As the Montreal Canadiens continue their slow march toward modernization in the organization, one of the biggest areas that they can grow is on defence. There’s an opportunity for the team to do so in the middle part of the first round. Enter the dynamic Pavel Mintyukov of the Saginaw Spirit in the OHL, a truly modern defender who blends the line between forward and defenceman on every shift.
Birthplace: Moscow, Russia
Date of birth: November 25, 2003
Height: 6’ 1”
Weight: 192 lbs
Team: Saginaw Spirit (OHL)
Originally part of the Dynamo Moscow system in Russia, Mintyukov never really found another level to his offensive game there, even when he earned a promotion to the MHL. The Saginaw Spirit still took the chance on drafting him in the CHL Import Draft in 2020, then had to wait an extra year to see him due to the OHL’s cancelled season.
The wait was well worth it for the Spirit as Mintyukov announced his arrival with an offensive explosion in the 2021-22 season. Despite being a defenceman, he led the Spirit with 62 points in 67 games. That also placed him third in the entire OHL, behind two over-age players on far better teams. With a year of experience under his belt, he is primed to be a dominant force in the OHL next season as well.
When we look at Mintyukov’s entire body of work it becomes immediately clear where he thrives, and what makes him such a highly rated prospect in the upcoming NHL Draft. He plays every shift like he’s a rover, a blend between a forwards and defenceman that makes him the most dangerous player on the ice at all times.
He is an incredibly dynamic skater, able to glide almost effortlessly all over the ice, and that drives his offensive prowess night in and night out. His impressive skating stride allows him to take off with the puck at a moment’s notice, and instantly create space for himself in all three zones. His willingness to be the primary puck-carrier, regardless of the situation, reminds one heavily of Erik Karlsson, and it’s not just due to skating speed. Mintyukov operates so well on his edges that he can extend plays in the offensive zone while keeping the puck out of harm’s way.
Given how often he’s handling the puck, it’s not hard to see why he was the leading scorer in Saginaw. He oozes confidence when he’s attacking opposing teams, and there is little that he won’t try in an effort to create scoring chances during his shifts. His ability to create that space allows him to use his other offensive talents to great effect.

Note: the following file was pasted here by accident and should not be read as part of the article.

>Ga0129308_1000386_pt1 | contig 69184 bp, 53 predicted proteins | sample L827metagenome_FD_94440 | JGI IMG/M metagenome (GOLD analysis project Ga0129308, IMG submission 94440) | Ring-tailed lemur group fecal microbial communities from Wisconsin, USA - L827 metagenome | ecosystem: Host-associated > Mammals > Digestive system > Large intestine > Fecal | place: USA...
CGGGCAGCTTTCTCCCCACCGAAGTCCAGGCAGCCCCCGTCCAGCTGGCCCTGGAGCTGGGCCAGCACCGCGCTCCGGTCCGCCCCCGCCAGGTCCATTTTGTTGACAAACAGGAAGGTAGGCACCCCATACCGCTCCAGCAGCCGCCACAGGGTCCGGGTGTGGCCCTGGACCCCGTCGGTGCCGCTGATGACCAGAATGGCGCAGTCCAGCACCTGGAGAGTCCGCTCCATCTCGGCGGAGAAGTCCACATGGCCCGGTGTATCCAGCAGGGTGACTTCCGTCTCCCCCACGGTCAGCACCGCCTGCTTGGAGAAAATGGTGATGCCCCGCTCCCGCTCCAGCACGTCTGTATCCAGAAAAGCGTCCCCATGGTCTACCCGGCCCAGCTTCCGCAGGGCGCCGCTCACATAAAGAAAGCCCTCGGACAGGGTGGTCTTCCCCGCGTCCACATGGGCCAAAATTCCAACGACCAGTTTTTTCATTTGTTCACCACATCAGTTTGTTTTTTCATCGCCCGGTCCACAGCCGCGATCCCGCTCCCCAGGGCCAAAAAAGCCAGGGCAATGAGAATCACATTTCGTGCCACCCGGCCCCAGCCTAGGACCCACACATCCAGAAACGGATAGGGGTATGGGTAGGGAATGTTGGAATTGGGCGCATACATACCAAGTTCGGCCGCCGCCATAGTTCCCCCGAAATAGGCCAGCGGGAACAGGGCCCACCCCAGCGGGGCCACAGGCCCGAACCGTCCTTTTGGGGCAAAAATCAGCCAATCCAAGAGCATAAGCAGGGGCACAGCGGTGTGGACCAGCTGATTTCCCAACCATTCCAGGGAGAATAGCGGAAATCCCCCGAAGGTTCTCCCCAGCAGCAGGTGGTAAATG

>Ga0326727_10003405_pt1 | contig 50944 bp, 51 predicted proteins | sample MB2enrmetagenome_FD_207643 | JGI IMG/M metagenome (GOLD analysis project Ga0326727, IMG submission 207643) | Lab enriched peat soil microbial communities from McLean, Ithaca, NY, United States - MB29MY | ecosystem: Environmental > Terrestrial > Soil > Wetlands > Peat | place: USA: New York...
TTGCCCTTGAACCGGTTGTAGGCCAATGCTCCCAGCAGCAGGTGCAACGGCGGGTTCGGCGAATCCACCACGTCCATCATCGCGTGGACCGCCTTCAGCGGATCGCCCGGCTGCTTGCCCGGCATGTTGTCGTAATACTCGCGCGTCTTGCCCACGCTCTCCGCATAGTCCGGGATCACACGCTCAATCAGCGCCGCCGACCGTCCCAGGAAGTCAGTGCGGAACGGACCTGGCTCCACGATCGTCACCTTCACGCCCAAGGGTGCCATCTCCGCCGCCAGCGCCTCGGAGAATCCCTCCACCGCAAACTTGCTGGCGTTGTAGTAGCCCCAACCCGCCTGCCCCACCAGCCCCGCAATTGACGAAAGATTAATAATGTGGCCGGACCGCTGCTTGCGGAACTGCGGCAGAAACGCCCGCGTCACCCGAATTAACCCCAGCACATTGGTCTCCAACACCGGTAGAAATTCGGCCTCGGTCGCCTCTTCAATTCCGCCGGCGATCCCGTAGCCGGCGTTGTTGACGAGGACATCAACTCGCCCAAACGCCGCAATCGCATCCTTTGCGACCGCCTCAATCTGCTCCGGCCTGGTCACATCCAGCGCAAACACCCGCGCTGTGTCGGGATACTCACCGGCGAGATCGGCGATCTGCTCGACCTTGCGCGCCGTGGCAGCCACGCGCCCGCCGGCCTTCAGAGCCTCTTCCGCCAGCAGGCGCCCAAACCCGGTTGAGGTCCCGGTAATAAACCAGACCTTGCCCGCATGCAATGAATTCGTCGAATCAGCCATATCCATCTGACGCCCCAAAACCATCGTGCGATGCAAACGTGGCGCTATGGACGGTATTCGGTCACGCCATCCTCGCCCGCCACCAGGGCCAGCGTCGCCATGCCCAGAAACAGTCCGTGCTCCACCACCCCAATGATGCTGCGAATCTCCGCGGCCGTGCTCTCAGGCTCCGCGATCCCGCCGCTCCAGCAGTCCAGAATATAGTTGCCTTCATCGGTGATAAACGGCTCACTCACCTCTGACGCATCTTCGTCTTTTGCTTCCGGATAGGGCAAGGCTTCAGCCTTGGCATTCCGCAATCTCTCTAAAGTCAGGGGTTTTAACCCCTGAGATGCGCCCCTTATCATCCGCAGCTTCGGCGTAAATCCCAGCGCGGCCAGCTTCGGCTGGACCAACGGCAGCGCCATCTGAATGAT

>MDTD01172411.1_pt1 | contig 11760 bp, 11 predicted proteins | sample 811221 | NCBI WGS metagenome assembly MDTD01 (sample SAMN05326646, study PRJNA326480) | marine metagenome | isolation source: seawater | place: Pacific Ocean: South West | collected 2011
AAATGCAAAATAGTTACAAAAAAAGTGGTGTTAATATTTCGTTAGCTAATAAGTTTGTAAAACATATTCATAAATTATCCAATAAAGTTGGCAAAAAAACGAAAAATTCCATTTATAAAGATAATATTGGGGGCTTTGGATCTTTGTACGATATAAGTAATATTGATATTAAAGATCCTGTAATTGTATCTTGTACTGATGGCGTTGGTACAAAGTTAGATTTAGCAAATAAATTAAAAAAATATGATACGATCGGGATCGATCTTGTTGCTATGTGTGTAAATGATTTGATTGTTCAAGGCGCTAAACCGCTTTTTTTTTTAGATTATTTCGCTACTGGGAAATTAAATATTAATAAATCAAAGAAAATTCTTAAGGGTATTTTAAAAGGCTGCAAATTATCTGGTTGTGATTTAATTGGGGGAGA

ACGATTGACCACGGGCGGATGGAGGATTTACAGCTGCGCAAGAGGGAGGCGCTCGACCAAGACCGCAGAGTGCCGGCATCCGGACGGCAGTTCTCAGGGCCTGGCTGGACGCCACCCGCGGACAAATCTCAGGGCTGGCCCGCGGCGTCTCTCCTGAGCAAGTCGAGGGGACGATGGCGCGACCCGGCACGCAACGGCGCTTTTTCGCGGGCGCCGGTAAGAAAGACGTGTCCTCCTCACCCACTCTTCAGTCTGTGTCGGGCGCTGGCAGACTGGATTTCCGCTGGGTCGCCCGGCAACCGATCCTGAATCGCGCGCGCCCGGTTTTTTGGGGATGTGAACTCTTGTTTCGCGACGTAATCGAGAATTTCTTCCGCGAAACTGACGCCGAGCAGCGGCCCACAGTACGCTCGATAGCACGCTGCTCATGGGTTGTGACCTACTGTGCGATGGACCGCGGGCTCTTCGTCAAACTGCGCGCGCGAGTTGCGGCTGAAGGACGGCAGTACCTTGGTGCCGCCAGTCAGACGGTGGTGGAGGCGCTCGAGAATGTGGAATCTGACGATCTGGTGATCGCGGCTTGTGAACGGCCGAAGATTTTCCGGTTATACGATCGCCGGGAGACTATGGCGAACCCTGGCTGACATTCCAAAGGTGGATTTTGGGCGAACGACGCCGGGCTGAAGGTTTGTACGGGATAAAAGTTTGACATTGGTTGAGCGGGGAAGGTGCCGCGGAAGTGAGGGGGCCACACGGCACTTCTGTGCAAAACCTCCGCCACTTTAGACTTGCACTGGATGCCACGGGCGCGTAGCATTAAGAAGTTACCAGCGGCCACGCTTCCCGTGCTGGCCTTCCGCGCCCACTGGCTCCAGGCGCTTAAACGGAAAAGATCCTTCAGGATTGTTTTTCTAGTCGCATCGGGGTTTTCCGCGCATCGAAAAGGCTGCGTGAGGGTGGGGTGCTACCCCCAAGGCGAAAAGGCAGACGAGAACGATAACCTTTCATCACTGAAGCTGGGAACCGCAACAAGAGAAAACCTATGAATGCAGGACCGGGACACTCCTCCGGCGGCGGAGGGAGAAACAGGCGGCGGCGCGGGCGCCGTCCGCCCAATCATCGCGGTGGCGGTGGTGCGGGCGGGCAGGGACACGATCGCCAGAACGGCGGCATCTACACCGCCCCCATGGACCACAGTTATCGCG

He possesses an ideal shot for a defender: hard and accurate, and he keeps it relatively low along the ice. His puck-protection skills along with his lateral skating allow him to open up shooting lanes where he can snap off quick, hard shots with startling efficiency. Coupling this with his love of always choosing the most aggressive path with the puck available to him, he becomes an absolute nuisance for opposing defences.
His understanding of the game with the puck on his stick completes the offensive package. He sees plays develop before others can, allowing him the time and space to make things happen.
Despite all the offensive gifts, he has flaws that will likely prevent him from being selected inside the top five. Chief among them is that while he reads the play well and can create chances out of seemingly nowhere, his overall decision-making has a way to go. He’s adept at carrying the puck out of his zone, or making high-risk plays, but when they go wrong his choices often leave his defence partner holding the bag and defending odd-man attacks.
Also a work in progress is his defensive game, which while not awful is a clear area for improvement. His aggressiveness from the offensive side of the game has carried over to his defensive work, and he will step up to the blue line and neutral zone to deny zone entries. The downside to this is that his issues with decision-making can cause him to leave himself out of position if he mistimes his stick-check or when attempting to play the body.
Outside of that, the only real knock on him is that he doesn’t always engage physically along the boards. He’s no slouch when it comes to the difficult battles along the boards, but he can shy away from them sometimes. If he can continue to improve his engagement off the puck, and pick his spots better, he’s likely to develop into a true two-way threat on the blue line for an NHL team.
Dobber Prospects: #12
Elite Prospects: #7
Bob McKenzie (TSN): #16
NHL Central Scouting: #6 (North American skaters)
Corey Pronman (The Athletic) #18
Scott Wheeler (The Athletic): #25
Obviously the Canadiens aren’t going to take Mintyukov at first overall, and the chances of him falling down to the 26th overall are slim to none. There appear to be options in terms of trading up for the Habs, and if Kent Hughes felt so inclined, he has a cache of assets to use in a trade.
From what I’ve personally seen watching games, and from other videos that scouting outlets have done, taking a chance to trade up for Mintyukov is a risk worth taking. His style of play fits very well into what the NHL is becoming, in that he can play with finesse and pace in all three zones. Calling him a defenceman feels like a misnomer at the end of the day, as he doesn’t fit the mould of your typical blue-liner. He can quarterback from the blue line, but on the same shift he will pull the puck back toward his body and go on a solo charge through the offensive zone skating around an entire defence.
While David Jirírček and Simon Nemec are reigning at the top of the list for this year’s draft-eligible defencemen, Mintyukov isn’t that far behind. His high-end offensive motor, and willingness to take risks make him a potential star in waiting for whichever team selects him. Given Montreal’s lack of a true game-breaking talent on the blue line, looking to trade up for Mintyukov might make a lot of sense come draft day.